If consumers are smart enough to cultivate their FarmVille plantations multiple times a day, aren’t they capable of managing their Facebook privacy settings? Should the government protect Americans from foreign enemies or hold their hands as they upload photos to Facebook? What is Facebook’s incentive to do business in the U.S. if it spends its resources fighting anti-business micromanagers in Washington instead of innovating and creating profits for shareholders?
3. Sen. Franken’s privacy subcommittee is pushing Apple and Google to defend, explain and revise their privacy practices. So, instead of innovating, Apple and Google are tied up in Congressional hearings explaining to tech-illiterate politicians that their devices request user permission before sharing location information with third-party applications.
4. The U.S. Department of Labor is using business to spy on business – launching its own smartphone applications so that employees can “catch” their employers cheating them out of hours.
Why is it OK for the government to slander Apple’s technology and then turn around and use Apple’s technology to pit employees against employers – setting the stage for lawsuits and fostering animosity toward business?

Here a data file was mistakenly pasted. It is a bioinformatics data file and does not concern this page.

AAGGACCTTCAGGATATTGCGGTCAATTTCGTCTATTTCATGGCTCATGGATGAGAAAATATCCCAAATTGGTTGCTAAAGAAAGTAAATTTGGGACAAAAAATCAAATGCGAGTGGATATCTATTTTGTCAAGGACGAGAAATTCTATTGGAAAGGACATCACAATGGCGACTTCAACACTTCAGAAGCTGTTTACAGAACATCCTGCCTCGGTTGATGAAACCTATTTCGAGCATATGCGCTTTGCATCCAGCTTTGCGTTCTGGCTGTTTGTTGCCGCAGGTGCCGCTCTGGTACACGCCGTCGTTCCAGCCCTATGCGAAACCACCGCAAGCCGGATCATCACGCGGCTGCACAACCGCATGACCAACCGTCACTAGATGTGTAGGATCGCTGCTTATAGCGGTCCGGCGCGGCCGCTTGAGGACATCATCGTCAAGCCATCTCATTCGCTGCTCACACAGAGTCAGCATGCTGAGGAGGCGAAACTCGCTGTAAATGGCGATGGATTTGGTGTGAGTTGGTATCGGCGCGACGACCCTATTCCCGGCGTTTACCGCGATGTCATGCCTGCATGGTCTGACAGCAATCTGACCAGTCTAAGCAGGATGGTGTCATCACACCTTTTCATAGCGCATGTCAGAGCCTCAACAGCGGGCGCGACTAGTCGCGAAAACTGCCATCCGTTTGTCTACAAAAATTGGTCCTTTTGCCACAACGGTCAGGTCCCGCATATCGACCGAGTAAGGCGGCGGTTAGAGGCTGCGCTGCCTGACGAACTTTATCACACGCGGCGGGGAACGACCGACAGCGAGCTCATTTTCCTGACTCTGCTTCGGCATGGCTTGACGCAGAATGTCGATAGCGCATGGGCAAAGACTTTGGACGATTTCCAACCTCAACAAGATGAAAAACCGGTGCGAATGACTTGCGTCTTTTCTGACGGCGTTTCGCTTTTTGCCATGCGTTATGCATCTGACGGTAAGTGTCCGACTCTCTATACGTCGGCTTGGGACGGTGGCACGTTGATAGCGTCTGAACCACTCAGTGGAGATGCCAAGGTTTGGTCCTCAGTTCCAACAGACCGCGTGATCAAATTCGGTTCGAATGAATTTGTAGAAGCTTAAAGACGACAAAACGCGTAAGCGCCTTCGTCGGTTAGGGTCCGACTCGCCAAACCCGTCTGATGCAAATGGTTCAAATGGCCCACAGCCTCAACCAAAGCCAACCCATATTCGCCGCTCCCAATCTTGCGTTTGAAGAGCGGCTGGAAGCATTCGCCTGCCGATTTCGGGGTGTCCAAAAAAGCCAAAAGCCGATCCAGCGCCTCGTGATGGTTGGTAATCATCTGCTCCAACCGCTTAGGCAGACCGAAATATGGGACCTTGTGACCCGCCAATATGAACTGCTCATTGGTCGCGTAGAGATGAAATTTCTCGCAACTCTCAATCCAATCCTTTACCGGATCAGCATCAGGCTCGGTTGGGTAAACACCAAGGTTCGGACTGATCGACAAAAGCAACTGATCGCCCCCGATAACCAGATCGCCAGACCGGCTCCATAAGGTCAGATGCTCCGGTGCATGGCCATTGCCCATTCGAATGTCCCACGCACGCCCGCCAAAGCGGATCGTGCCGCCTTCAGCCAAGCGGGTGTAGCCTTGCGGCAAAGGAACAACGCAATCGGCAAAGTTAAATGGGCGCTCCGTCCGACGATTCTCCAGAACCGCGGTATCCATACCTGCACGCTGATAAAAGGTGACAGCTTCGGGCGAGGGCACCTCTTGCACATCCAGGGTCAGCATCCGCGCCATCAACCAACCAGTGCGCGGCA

5. In April, the FCC bypassed Congress and introduced “data roaming rules” that will cut into the profit and innovation potential of firms like Verizon and AT&T. Verizon is suing the FCC.
Meanwhile, the FCC is stalling formal publication of the anti-business net neutrality regulations it approved in December of 2010. The FCC knows that delaying posting the rules to the Federal Register pressures federal appeals courts to temporarily dismiss lawsuits from broadband heavyweights like Verizon.
The FCC is pigeonholing businesses, forcing them to either accept rules that will hurt their long-term growth or rack up ridiculous legal fees challenging and re-challenging these rules.
Think twice before you believe the government’s anti-business privacy sermons. Bizo CEO Russell Glass tells Time Magazine: "It's the monster-under-the-bed syndrome. People are afraid of what they really don't understand. They don't understand that companies like us have no idea who they are. And we really don't give a s — -. I just want a little information that will help me sell you an ad."
Consider buying that iPad you’ve been admiring. Fearing new technology will ultimately derail your success and happiness. Let Sen. Franken take a time machine back to the Stone Age, but you don’t need to join him.